McDonald deftly recreates the intellectual dimension of the amazing 55 men whose genius and passion gave to us the United States Constitution. It was this work that was primarily responsible for Forrest McDonald's appointment as the 1987 Jefferson Lecturer in the Humanities, the highest scholarly recognition offered annually by the U.S. government through its National Endowment for the Humanities.
©1985 University of Kansas Press; (P)1989 Blackstone Audiobooks
This book might start awkwardly for one accustomed to less academic works. But hang in there, if you like bright, clear, disciplined presentation of big ideas, in depth, with enough history to make sense of it all. I always wanted to dig further into "liberty," "property," "pursuit of happiness," and such ideas, feeling unsatisfied with the shallow syntheses I saw dished up and tossed about in popular books and media. Well, here is a deep exploration of the thinkers and thoughts that fed into the foundations of our society and legal systems (and now much of the world's), and it is so listenable, so well put. This might stand as my favorite audiobook to date (among hundreds). This work goes much further than my law school education did. And where there were a variety of thoughts and positions on these themes among the thought leaders of the day (as of course there were), we get a fine survey, rather than some pre-bent sale-job of one side. That's good scholarship. The next time some blowhard starts bloviating about what the founders supposedly thought and meant, I'll be ready.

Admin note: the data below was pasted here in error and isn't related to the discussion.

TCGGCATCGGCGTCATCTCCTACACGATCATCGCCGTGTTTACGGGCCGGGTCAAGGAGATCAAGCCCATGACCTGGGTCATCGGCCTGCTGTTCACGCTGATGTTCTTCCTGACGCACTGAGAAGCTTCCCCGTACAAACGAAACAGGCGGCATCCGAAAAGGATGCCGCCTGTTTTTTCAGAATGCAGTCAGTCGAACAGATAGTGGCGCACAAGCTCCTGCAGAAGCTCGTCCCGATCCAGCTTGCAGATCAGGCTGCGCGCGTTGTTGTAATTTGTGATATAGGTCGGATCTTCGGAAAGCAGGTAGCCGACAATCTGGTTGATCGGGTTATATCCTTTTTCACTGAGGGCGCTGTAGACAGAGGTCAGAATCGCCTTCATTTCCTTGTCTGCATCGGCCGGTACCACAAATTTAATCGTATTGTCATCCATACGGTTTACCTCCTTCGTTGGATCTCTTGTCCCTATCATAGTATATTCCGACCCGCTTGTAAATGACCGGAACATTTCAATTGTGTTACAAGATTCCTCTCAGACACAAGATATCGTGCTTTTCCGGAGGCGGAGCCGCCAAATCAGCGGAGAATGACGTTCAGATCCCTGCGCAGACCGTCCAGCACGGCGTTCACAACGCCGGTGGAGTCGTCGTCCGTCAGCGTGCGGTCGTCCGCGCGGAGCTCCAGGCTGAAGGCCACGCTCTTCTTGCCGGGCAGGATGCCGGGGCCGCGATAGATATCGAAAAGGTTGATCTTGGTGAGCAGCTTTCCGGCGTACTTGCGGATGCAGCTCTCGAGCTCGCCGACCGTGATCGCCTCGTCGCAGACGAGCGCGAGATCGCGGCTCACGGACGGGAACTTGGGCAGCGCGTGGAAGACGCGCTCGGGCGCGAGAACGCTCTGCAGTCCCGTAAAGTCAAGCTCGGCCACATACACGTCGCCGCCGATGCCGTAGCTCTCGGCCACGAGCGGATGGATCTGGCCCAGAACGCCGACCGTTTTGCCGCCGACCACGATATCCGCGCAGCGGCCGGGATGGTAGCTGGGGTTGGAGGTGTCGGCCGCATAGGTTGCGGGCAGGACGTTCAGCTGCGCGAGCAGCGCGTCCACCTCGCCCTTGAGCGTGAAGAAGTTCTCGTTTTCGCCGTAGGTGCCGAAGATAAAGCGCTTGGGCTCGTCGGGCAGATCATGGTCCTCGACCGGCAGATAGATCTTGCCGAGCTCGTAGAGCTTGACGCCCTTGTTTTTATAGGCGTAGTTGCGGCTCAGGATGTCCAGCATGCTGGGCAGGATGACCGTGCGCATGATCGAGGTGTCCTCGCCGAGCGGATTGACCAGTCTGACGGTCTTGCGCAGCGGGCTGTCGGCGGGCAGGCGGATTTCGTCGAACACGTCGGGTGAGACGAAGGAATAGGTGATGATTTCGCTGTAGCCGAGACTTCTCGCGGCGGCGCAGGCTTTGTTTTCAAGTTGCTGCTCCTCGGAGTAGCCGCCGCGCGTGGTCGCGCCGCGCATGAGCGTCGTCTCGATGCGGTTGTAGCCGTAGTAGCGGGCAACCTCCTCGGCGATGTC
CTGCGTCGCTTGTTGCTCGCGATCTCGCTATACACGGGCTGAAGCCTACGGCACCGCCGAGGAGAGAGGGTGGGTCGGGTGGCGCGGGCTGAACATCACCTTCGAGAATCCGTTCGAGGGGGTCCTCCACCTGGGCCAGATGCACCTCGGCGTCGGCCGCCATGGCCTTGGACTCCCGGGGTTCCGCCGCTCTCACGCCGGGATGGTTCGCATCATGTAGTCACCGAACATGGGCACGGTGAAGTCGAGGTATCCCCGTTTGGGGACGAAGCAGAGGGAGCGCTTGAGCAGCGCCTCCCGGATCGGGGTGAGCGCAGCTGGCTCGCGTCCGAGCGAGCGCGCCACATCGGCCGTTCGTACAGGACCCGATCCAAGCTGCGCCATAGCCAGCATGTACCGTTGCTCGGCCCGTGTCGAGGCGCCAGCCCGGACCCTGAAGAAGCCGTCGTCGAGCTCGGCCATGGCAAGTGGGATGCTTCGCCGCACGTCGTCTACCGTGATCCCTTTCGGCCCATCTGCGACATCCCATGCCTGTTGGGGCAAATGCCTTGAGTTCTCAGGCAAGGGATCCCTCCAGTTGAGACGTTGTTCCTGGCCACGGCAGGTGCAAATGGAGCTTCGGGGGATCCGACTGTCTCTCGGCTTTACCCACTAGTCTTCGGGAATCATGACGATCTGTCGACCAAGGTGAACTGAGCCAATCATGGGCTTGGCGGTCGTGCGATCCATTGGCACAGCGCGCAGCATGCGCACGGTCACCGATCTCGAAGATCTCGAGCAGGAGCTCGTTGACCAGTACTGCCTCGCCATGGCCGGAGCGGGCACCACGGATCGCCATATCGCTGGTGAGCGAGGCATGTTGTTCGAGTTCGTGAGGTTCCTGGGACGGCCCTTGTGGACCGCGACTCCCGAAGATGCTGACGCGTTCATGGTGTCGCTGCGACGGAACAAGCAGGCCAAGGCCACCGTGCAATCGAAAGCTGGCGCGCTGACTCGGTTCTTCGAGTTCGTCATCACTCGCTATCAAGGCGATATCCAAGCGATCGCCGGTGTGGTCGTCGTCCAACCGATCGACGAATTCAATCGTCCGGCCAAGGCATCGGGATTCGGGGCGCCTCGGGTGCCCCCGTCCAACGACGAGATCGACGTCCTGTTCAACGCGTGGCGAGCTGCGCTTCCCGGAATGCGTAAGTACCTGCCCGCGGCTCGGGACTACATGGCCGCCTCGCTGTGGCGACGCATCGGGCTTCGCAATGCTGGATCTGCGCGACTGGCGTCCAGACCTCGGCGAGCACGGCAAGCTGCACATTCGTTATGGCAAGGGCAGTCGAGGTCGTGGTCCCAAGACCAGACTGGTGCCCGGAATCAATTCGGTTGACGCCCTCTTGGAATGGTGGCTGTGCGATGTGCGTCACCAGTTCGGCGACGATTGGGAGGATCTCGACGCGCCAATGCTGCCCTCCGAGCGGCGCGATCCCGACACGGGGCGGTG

Usually you have to give up a few things when you get the audio version of a book -- like the footnotes. Imagine my surprise, then, when I saw this title get treated as an honest-to-goodness academic book, with everything getting read, including the footnotes, which are actually full of little insights.
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